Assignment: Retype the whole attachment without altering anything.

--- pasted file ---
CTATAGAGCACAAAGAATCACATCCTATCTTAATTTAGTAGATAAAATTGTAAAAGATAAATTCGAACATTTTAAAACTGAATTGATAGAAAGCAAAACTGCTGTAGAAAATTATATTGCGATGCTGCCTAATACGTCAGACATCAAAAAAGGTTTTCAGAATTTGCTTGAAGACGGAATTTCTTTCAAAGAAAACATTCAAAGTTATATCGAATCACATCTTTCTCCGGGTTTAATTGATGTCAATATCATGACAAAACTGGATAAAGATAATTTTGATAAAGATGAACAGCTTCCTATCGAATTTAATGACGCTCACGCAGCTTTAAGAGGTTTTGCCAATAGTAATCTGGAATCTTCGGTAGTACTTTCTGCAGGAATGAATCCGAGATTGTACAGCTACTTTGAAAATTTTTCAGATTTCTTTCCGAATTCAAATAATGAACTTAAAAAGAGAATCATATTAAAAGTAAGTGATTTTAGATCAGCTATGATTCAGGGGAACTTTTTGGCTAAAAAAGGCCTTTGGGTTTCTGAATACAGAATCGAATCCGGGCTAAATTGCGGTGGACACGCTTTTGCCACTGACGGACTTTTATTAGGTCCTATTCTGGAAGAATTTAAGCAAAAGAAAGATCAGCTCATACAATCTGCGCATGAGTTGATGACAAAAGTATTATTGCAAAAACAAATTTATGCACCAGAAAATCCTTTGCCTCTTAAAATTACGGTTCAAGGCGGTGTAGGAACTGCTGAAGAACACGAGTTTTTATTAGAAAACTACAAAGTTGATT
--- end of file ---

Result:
CTATAGAGCACAAAGAATCACATCCTATCTTAATTTAGTAGATAAAATTGTAAAAGATAAATTCGAACATTTTAAAACTGAATTGATAGAAAGCAAAACTGCTGTAGAAAATTATATTGCGATGCTGCCTAATACGTCAGACATCAAAAAAGGTTTTCAGAATTTGCTTGAAGACGGAATTTCTTTCAAAGAAAACATTCAAAGTTATATCGAATCACATCTTTCTCCGGGTTTAATTGATGTCAATATCATGACAAAACTGGATAAAGATAATTTTGATAAAGATGAACAGCTTCCTATCGAATTTAATGACGCTCACGCAGCTTTAAGAGGTTTTGCCAATAGTAATCTGGAATCTTCGGTAGTACTTTCTGCAGGAATGAATCCGAGATTGTACAGCTACTTTGAAAATTTTTCAGATTTCTTTCCGAATTCAAATAATGAACTTAAAAAGAGAATCATATTAAAAGTAAGTGATTTTAGATCAGCTATGATTCAGGGGAACTTTTTGGCTAAAAAAGGCCTTTGGGTTTCTGAATACAGAATCGAATCCGGGCTAAATTGCGGTGGACACGCTTTTGCCACTGACGGACTTTTATTAGGTCCTATTCTGGAAGAATTTAAGCAAAAGAAAGATCAGCTCATACAATCTGCGCATGAGTTGATGACAAAAGTATTATTGCAAAAACAAATTTATGCACCAGAAAATCCTTTGCCTCTTAAAATTACGGTTCAAGGCGGTGTAGGAACTGCTGAAGAACACGAGTTTTTATTAGAAAACTACAAAGTTGATT